Holding corporate feet to the fire for improper business practices

  • December 20, 2017

A number of CBA Sections responded to the government’s consultation this fall on expanding Canada’s toolkit to address corporate wrongdoing – specifically, enhancements to the Integrity Regime and a possible deferred prosecution agreement regime.

The Sections welcomed the prospect of a deferred prosecution regime as a way to reduce negative consequences for the innocent and encouraging cooperation from corporations that might otherwise be barred from seeking government contracts for extended periods.

“DPAs encourage voluntary disclosure, foster a compliance culture and can provide a more effective way of holding organizations accountable without the cost, time and uncertainty associated with criminal trials. They offer more flexibility to prosecutors,” the Sections say in their list of advantages of such a regime.

There are also drawbacks: “DPAs can weaken the deterrent effect of a prosecution. There may also be a perception that DPAs allow companies to ‘buy their way out of trouble’ and are just the cost of doing business.”

On balance, however, the Sections agree that DPAs should be available for cases of economic crime – fraud, false accounting, corruption, foreign bribery and money laundering, for example – all offences which can result in debarment under the Integrity Regime. They would not be appropriate if the conduct raises national security issues, or where it resulted in death or serious injury.

The offer to enter into a DPA discussion should come at the discretion of the prosecutor, the Sections say, while also allowing a corporation to proactively submit a DPA proposal without prejudice to any future proceeding.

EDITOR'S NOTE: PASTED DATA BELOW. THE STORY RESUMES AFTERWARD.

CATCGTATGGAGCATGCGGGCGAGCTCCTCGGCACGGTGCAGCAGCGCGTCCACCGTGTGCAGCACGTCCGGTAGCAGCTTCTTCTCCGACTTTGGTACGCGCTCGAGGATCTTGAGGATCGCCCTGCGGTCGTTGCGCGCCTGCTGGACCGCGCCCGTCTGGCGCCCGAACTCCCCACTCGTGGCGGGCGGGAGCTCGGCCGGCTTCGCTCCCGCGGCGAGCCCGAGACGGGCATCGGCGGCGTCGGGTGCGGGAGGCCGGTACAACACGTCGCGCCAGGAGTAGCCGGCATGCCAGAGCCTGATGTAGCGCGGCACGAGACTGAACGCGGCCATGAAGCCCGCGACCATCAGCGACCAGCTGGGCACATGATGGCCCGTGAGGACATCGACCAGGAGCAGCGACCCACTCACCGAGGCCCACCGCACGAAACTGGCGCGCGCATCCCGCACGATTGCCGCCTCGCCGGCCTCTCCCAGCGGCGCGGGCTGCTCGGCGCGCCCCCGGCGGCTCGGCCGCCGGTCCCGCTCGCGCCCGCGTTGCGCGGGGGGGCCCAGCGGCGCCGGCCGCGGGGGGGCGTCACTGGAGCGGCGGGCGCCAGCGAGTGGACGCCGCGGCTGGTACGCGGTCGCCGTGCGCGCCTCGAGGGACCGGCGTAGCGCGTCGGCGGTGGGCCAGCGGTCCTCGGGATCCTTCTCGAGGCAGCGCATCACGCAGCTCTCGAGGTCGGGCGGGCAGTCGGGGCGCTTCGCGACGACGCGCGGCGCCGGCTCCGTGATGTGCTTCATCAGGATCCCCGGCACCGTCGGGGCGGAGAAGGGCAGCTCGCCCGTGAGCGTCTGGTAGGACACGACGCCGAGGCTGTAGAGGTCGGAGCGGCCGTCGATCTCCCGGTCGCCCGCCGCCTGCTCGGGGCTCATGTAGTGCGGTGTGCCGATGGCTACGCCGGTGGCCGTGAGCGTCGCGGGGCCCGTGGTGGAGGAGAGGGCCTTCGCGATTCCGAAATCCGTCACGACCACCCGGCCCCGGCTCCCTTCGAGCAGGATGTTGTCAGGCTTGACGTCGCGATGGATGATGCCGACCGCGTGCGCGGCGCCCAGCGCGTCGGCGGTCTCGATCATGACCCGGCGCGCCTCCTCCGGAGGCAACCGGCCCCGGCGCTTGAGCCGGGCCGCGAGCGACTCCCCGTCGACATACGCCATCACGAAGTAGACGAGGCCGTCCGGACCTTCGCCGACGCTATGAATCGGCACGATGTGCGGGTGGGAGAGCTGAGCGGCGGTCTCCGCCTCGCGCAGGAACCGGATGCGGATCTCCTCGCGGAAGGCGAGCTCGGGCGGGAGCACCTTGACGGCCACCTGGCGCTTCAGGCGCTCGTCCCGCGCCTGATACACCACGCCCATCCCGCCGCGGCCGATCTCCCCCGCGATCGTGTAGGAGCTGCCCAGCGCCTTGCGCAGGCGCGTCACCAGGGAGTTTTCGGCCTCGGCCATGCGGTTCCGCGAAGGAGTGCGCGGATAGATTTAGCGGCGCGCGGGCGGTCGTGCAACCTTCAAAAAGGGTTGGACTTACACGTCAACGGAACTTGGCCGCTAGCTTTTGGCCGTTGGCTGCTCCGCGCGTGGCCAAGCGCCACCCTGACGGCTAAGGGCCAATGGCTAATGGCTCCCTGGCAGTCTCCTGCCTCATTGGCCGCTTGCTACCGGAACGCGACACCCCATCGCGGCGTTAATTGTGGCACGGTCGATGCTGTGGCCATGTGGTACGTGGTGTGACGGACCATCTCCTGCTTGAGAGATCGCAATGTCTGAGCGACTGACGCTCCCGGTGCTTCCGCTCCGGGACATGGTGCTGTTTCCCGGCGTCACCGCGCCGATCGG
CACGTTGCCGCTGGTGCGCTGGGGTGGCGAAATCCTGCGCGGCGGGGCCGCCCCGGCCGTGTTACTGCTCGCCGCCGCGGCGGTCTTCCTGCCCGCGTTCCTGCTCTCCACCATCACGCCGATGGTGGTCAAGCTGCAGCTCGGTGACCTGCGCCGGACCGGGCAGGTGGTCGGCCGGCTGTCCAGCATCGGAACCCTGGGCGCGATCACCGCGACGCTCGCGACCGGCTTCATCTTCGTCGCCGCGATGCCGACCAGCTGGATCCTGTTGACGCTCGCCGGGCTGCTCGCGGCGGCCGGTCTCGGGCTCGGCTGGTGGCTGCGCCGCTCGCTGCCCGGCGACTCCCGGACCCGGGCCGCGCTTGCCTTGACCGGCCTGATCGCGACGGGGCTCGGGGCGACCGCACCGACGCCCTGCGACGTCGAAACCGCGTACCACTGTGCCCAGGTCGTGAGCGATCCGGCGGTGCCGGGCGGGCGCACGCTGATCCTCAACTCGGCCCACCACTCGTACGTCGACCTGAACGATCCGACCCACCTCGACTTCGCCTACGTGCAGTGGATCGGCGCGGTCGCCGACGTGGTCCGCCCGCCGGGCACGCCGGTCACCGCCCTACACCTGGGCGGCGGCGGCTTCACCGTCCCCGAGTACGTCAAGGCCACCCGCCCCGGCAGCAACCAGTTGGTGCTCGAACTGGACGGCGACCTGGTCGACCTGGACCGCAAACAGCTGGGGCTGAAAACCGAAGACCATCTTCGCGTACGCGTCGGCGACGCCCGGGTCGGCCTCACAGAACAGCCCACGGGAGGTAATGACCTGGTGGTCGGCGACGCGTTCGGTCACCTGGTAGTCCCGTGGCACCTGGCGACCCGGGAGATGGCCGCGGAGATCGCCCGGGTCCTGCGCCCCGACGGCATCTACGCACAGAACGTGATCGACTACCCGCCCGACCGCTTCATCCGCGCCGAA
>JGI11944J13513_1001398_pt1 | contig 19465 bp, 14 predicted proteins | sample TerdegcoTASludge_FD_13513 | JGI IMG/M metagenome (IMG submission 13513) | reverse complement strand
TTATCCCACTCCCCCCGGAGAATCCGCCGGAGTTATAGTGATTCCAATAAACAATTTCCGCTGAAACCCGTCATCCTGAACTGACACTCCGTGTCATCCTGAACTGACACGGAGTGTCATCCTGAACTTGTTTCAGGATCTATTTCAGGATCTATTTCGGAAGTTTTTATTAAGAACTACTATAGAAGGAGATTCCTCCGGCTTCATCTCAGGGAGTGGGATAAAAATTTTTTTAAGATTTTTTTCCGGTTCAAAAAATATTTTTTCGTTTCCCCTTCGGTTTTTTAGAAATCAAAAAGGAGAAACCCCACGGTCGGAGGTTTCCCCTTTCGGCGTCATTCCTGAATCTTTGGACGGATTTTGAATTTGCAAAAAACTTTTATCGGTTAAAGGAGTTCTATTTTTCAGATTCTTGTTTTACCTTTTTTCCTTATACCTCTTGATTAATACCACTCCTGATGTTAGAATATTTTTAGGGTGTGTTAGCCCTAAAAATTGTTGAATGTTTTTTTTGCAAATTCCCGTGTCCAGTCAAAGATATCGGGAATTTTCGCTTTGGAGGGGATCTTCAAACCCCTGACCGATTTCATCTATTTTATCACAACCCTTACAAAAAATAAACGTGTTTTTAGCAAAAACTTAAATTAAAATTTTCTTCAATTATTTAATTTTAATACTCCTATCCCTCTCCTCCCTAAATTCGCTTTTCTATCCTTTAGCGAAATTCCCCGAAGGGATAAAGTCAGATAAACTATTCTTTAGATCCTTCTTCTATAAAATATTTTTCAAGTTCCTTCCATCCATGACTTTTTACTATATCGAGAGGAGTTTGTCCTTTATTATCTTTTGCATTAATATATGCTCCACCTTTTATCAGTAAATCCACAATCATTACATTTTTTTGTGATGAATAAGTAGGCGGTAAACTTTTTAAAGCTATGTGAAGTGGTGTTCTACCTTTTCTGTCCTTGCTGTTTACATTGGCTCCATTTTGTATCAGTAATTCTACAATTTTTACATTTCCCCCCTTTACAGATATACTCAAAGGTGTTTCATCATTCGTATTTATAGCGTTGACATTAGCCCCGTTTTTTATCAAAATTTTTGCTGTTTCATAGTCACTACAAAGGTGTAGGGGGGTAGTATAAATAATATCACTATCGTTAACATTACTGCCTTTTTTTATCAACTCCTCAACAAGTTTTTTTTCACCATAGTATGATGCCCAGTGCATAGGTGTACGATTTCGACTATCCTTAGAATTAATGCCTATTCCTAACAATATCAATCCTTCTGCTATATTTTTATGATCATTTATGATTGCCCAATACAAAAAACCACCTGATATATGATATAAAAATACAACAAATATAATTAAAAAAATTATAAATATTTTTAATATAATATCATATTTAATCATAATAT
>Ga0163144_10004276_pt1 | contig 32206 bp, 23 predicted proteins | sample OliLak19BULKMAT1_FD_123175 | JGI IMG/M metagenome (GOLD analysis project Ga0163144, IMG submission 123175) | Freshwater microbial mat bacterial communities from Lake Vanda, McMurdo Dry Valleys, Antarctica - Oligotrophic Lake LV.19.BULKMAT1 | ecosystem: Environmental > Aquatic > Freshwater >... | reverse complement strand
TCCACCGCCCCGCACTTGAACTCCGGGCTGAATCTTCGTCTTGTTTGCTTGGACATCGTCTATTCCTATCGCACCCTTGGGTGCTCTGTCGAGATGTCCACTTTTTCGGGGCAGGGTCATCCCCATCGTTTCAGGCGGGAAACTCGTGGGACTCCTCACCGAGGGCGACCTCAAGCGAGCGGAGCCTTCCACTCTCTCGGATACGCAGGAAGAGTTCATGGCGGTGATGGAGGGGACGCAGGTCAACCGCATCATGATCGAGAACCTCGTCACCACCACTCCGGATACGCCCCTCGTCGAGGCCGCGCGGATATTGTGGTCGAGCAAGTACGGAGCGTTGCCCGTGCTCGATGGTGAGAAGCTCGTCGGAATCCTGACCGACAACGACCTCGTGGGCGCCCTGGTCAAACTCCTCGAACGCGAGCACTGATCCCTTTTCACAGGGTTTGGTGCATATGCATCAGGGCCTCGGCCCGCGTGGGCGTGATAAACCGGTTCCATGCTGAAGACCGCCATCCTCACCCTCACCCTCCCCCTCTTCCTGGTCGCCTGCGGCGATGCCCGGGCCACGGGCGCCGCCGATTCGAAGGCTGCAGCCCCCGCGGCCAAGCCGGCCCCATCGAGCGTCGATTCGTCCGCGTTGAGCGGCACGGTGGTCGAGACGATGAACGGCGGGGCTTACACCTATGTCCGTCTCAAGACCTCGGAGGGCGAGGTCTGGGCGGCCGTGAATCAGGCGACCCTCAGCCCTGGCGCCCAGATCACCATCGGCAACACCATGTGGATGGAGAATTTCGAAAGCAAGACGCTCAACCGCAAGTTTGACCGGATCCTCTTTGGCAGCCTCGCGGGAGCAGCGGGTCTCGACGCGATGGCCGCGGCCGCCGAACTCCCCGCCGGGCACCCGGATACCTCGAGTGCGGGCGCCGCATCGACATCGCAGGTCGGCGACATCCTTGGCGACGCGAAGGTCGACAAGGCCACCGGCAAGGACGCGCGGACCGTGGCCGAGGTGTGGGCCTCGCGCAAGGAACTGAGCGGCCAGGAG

Factors that should be taken into a count when determining whether to enter into a DPA include whether the organization accepts responsibility and has demonstrated that it seeks to reform its practices; whether the organization has mitigated the damage caused; whether the offending conduct was sanctioned by company policies and practice; whether a criminal conviction would have a disproportionately negative impact on the innocent – employees, shareholders, etc.; and whether the organization is a repeat offender.

“DPAs … need to reflect true contrition from the organization. However, insisting on an express admission of guilt – which could be quickly used by class-action plaintiffs – would likely have a chilling effect on DPAs and undermine their very purpose. We suggest a regime similar to the UK, where no express admission of guilt is required, though agreement on fundamental facts, compensation of victims and a commitment to remediation is required.”

The consultation also sought feedback on the existing Integrity Regime, where the Sections say they would like to see more flexibility.

“An automatic five to 10 year debarment carries significant consequences and may effectively dissolve a firm that is highly dependent on government contracts,” the Sections say.

“Since the existing Integrity Regime does not consider mitigating factors or remedial measures when assessing a debarment period, the regime does not encourage companies to cooperate.”

It would be more practical to limit automatic suspension to particular charges, and allow discretion for more minor offences.

“This flexibility would be even more important if the government does not proceed with DPAs, which presumably are intended, in part, to offer an opportunity to negotiate a resolution that addresses criminal conduct but avoids application of the Integrity Regime.”

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